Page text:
Garrison Keillor is going to read a poem of mine on the Writers Almanac on March 17.  The poem is “Prayer for Our Daughters” and it’s in Bone Fires:  New and Selected Poems.  I just heard yesterday about it.  Could we post this on the website?

Garrison Keillor is going to read a poem of mine on the Writers Almanac on March 17.  The poem is “Prayer for Our Daughters” and it’s in Bone Fires:  New and Selected Poems.  I just heard yesterday about it.  Could we post this on the website?

Garrison Keillor is going to read a poem of mine on the Writers Almanac on March 17.  The poem is “Prayer for Our Daughters” and it’s in Bone Fires:  New and Selected Poems.  I just heard yesterday about it.  Could we post this on the website?

Other recent faculty publications

Mark Jarman’s Bone Fires

Mark Jarman, Director of the Creative Writing Program at Vanderbilt, has given an interview with Maria Browning for Chapter 16, a publication of Humanities Tennessee.  In that interview, he talks about, among other topics, the process of putting together his recently published collection of new and selected poems, entitled Bone Fires, and about some of the autobiographical and spiritual concerns that inform his work.

Kate Daniels’ A Walk in Victoria’s Secret

Tony Earley New Member of Fellowship of Southern Writers

Vanderbilt fiction writer Tony Earley has been elected a member of the Fellowship of Southern Writers.   The news comes just a few weeks after the Fellowship of Southern Writers’ 2011 Hanes Award for outstanding literary achievement by a Southern poet went to Vanderbilt poet Kate Daniels.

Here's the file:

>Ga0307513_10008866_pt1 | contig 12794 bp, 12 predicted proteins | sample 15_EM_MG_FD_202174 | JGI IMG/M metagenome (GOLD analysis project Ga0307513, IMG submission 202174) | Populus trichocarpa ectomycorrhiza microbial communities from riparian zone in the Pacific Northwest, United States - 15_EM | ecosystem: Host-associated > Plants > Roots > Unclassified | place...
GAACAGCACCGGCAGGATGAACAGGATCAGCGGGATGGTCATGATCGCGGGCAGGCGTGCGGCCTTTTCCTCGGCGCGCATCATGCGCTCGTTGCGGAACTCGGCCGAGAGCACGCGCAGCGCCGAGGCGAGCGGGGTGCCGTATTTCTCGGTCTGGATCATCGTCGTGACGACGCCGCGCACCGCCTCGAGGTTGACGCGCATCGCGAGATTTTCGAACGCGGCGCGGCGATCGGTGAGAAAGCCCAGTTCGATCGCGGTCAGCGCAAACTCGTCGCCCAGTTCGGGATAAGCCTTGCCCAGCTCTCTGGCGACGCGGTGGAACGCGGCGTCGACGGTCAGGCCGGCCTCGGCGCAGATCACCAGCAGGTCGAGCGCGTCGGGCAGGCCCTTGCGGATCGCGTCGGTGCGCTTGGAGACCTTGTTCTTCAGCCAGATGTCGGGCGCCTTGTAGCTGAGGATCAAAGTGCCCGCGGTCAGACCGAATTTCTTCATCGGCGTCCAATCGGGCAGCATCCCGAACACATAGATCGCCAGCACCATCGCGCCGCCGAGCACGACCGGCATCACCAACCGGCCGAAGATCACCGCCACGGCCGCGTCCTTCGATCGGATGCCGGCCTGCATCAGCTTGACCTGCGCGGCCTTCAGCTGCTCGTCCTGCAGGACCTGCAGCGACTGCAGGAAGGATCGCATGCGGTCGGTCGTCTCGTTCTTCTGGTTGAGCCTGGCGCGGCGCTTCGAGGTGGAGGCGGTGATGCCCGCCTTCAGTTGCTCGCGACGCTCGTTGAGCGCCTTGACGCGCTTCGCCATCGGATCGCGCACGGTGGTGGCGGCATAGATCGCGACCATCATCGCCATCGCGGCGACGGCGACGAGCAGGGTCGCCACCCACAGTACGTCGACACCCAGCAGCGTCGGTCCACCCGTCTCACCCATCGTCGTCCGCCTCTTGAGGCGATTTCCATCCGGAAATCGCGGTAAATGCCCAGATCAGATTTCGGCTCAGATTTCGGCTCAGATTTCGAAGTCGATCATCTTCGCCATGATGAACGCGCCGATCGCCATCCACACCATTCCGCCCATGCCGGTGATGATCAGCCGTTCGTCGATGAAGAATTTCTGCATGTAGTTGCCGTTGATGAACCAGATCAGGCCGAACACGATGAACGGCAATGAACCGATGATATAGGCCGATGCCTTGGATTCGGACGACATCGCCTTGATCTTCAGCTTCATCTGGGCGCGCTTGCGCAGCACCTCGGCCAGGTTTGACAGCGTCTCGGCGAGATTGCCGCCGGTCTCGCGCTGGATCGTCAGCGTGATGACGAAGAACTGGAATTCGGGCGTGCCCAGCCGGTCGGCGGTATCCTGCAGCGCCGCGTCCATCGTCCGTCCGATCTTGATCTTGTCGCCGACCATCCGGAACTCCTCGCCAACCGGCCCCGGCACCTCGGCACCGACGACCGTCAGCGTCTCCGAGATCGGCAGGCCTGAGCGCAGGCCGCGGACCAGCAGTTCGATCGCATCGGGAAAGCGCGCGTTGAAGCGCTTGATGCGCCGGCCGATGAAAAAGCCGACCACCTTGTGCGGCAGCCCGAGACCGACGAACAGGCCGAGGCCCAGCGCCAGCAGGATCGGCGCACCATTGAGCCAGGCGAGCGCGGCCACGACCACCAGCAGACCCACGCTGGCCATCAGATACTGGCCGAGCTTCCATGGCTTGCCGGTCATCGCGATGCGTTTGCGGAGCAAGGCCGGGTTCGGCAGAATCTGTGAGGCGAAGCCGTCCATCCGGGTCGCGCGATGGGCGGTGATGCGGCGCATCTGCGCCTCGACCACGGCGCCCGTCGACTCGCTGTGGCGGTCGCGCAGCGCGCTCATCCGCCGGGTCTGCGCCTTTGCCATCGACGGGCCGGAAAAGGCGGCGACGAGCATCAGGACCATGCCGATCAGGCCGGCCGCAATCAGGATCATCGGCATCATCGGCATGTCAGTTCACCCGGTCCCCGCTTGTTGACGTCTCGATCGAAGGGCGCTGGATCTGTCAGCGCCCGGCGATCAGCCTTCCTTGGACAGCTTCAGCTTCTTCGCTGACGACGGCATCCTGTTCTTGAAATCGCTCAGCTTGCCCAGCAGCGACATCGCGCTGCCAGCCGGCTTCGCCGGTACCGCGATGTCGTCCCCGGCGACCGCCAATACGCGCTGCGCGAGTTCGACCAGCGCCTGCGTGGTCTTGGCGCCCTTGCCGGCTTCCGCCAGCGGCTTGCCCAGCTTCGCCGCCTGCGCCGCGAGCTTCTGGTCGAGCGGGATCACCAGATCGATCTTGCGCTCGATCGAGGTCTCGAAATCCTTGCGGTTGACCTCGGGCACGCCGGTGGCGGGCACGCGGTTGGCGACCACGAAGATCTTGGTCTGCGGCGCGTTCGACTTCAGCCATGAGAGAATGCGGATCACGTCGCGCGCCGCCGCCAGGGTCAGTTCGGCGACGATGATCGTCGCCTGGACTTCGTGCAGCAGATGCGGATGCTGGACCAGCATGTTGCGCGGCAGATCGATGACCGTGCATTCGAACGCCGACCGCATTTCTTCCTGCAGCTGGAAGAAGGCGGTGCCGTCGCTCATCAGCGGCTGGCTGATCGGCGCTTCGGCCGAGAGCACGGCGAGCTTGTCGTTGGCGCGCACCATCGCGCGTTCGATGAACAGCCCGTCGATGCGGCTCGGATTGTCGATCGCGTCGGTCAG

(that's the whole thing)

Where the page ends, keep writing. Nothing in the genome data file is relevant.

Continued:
The Fellowship of Southern Writers (FSW), founded in 1987 by a group of distinguished Southern writers, claims as its purpose to recognize and encourage literature in the South.  FSW founding members included: Cleanth Brooks, Fred Chappell, James Dickey, Shelby Foote, John Hope Franklin, Walker Percy, Reynolds Price, Robert Penn Warren, Eudora Welty, and C. Vann Woodward.

The Fellowship is composed of 50 active members.  To be considered for membership a writer must have been born and raised, or have resided for a significant part of his or her life in the South (or have written works that in character and spirit embody aspects of the Southern experience).  Current members of FSW include: Madison Smartt Bell, Wendell Berry, Rita Dove, Gail Godwin, Allan Gurganus, Mary Lee Settle, Dave Smith, Eleanor Ross Taylor, Henry Taylor, and Charles Wright.

Earley has written four books, including two novels, Jim the Boy and The Blue Star, a short story collection, Here We Are In Paradise, and a collection of personal essays, Somehow Form a Family. His stories have appeared in The New Yorker, Story, Harper’s, Granta, Esquire, Witness and TriQuarterly; and they have been anthologized in New Stories from the South, The Scribner’s Anthology of Short Fiction, Best American Short Stories, among other collections. Named by Granta as one of the twenty best young American novelists in 1997 and by the The New Yorker as one of twenty writers to watch in the twenty-first century in 1999, Earley won a National Magazine Award for his short story “The Prophet from Jupiter” and the PEN Syndicated Fiction Award. He received his BA from the Warren Wilson College and his MFA from the University of Alabama. He is the Samuel Milton Fleming Professor of English at Vanderbilt.